Sunday, November 08, 2009

The Nitrogen Fix: Breaking An Addiction That Harms People and Planet

Humanity's exorbitant use of artificial nitrogen fertilizers has literally doubled the global nitrogen cycle -- the amount of this ecosystem-altering chemical flowing through our soil, plant, air, waterways...and ourselves.

Excessive nitrogen has contaminated water supplies, contributed to the formation of acid rain, created massive oceanic dead-zones such as the one in the Gulf of Mexico, and caused and exacerbated noxious weed invasions.

This piece in Yale Environment 360 explores why and how we must greatly reduce the amount of nitrogen we put into the planet's ecosystems.

In 1908, the German chemist Fritz Haber discovered how to make ammonia by capturing nitrogen gas from the air. In the process he invented a cheap new source of nitrogen fertilizer, ending our dependence on natural sources, whether biological or geological. Nitrogen fertilizer fixed from the air confounded the mid-century predictions of Paul Ehrlich and others that global famine loomed. Chemical fertilizer today feeds about three billion people.

But the environmental consequences of the massive amounts of nitrogen sent coursing through the planet’s ecosystems are growing fast. We have learned to fear carbon and the changes it can cause to our climate. But one day soon we may learn to fear the nitrogen fix even more.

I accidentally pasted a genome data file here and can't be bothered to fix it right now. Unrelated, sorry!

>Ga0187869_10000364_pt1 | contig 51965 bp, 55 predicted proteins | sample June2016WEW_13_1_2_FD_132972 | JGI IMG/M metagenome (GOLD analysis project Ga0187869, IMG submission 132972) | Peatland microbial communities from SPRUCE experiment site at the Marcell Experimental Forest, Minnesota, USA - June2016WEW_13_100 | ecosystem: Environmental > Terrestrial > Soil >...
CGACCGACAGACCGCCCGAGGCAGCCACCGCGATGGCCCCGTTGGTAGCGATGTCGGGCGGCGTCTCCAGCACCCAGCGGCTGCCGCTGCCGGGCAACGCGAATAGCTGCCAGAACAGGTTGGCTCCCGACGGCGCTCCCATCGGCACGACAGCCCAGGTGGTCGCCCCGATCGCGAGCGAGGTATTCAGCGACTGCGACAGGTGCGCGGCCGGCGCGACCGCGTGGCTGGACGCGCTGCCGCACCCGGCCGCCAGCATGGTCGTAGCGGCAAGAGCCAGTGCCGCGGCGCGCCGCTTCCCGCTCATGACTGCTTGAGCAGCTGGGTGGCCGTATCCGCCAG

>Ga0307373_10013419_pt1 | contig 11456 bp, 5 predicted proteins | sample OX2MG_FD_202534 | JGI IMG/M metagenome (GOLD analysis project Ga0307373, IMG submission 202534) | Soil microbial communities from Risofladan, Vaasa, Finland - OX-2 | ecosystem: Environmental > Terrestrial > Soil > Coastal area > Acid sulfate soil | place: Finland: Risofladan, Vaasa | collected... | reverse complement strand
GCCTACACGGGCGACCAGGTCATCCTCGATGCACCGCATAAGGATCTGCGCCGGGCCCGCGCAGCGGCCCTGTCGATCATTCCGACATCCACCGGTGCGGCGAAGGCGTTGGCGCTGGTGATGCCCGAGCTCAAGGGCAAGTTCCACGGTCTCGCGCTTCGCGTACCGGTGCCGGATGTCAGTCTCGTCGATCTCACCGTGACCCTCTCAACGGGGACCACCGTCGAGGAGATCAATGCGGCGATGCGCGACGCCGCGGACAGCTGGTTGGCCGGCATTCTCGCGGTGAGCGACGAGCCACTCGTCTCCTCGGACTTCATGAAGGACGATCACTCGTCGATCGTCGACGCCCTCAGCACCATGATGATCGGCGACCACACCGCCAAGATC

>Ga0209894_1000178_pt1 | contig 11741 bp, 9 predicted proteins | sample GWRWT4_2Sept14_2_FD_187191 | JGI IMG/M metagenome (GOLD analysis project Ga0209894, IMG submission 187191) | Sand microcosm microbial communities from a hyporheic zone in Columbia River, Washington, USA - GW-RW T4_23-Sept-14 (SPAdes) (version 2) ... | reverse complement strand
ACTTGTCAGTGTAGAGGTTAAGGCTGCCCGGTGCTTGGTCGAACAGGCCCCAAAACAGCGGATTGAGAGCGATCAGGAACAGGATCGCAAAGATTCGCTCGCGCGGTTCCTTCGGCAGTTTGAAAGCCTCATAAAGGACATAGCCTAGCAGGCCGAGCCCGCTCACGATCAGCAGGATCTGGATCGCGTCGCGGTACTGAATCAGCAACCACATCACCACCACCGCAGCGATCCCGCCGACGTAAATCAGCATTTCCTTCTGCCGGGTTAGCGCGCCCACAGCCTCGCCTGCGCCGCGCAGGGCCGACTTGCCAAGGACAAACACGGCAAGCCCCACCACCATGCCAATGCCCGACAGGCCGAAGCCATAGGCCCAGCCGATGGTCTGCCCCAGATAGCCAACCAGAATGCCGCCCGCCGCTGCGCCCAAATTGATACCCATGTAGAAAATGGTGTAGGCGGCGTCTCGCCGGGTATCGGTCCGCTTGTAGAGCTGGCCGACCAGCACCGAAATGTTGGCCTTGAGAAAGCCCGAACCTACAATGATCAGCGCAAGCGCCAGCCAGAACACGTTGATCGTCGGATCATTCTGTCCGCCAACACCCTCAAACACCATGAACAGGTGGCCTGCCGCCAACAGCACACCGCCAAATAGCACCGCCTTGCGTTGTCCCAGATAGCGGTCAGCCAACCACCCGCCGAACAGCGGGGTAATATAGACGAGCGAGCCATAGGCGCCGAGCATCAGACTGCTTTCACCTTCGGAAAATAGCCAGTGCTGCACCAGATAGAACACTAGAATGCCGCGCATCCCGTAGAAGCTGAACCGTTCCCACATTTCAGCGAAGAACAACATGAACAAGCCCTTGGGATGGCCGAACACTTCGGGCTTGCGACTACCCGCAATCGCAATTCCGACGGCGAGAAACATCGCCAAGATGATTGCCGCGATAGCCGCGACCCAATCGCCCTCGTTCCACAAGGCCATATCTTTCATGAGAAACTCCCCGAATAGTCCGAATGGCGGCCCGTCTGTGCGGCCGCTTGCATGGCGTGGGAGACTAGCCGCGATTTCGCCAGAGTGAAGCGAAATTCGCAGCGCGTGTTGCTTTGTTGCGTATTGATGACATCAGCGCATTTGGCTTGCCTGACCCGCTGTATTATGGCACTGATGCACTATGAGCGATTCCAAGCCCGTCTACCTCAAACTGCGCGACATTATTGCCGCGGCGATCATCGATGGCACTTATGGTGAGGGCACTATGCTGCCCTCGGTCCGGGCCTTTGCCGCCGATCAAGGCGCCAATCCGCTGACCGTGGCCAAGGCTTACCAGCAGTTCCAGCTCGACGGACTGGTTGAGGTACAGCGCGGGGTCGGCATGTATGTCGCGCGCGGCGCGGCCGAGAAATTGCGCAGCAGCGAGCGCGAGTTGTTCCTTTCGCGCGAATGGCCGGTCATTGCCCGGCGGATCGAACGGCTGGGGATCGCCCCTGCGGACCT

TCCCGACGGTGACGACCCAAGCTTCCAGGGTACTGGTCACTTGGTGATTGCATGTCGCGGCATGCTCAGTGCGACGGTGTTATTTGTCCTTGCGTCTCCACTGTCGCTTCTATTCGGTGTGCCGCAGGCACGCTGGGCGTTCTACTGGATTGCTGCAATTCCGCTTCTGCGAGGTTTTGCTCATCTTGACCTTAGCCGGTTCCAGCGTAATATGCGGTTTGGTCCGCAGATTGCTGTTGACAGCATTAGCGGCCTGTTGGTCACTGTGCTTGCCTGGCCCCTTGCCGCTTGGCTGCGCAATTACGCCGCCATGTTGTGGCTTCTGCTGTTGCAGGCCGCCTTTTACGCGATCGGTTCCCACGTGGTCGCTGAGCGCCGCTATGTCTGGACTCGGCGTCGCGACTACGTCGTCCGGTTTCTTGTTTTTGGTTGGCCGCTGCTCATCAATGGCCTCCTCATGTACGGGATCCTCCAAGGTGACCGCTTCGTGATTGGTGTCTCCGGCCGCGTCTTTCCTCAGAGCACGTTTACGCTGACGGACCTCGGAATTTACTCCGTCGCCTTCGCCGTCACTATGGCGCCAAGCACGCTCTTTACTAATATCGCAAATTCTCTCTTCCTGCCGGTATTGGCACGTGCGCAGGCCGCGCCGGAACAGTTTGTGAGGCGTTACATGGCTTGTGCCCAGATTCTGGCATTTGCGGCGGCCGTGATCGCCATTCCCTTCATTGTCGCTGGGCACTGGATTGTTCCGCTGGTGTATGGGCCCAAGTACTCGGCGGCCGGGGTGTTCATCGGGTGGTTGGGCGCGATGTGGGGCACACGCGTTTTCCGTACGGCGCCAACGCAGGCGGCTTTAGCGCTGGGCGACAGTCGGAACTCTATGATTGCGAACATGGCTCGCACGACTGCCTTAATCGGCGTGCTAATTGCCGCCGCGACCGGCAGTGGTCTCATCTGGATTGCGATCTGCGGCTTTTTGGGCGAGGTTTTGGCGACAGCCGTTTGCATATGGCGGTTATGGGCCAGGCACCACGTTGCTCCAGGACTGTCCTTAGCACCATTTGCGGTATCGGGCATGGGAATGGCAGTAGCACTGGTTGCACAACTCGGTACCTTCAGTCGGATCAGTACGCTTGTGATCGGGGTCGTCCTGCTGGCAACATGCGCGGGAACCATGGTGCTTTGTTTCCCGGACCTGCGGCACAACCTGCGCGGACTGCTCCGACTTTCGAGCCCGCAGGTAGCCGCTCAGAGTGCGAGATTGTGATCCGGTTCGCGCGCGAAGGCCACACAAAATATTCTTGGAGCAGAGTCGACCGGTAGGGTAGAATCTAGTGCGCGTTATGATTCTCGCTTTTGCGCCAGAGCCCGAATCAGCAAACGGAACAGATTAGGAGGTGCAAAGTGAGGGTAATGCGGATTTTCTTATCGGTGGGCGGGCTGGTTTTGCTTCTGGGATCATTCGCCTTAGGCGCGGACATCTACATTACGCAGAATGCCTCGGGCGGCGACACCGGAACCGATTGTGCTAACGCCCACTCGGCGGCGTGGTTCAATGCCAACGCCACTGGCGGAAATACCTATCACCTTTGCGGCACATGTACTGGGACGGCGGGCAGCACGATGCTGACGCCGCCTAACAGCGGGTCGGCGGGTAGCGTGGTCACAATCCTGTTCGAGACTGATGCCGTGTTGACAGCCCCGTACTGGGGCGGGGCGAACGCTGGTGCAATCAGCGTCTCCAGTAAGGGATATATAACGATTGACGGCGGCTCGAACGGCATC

A major international survey published in September in Nature listed the nitrogen cycle as one of the three “planetary boundaries” that human interventions have disturbed so badly that they threaten the future habitability of the Earth.

The problem is that we waste most of Haber’s fertilizer. Of 80 million tons spread onto fields in fertilizer each year, only 17 million tons gets into food. The rest goes missing, washing into ecosystems.

This seems to be headed towards a classic instance in which solving an environmental problem ends up saving oodles of money by reducing waste.  The solutions the article cites include breeding crops that are far more efficient at absorbing the nitrogen in fields, and developing farming systems that manage nitrogen far more efficiently.

Since vehicle emissions are another significant source of emissions, getting more efficient plug-in and electric vehicles out there will also help both slash emissions and benefit people (through lower fuel costs, alleviation of pollution-induced illness, and more). 

As with climate change, this is ultimately a big big problem of motivating people.  Thus, solutions will require as much communications Jujitsu as they will factual information about the benefits of these promising new directions.

Read the full article>>

No comments:

Post a Comment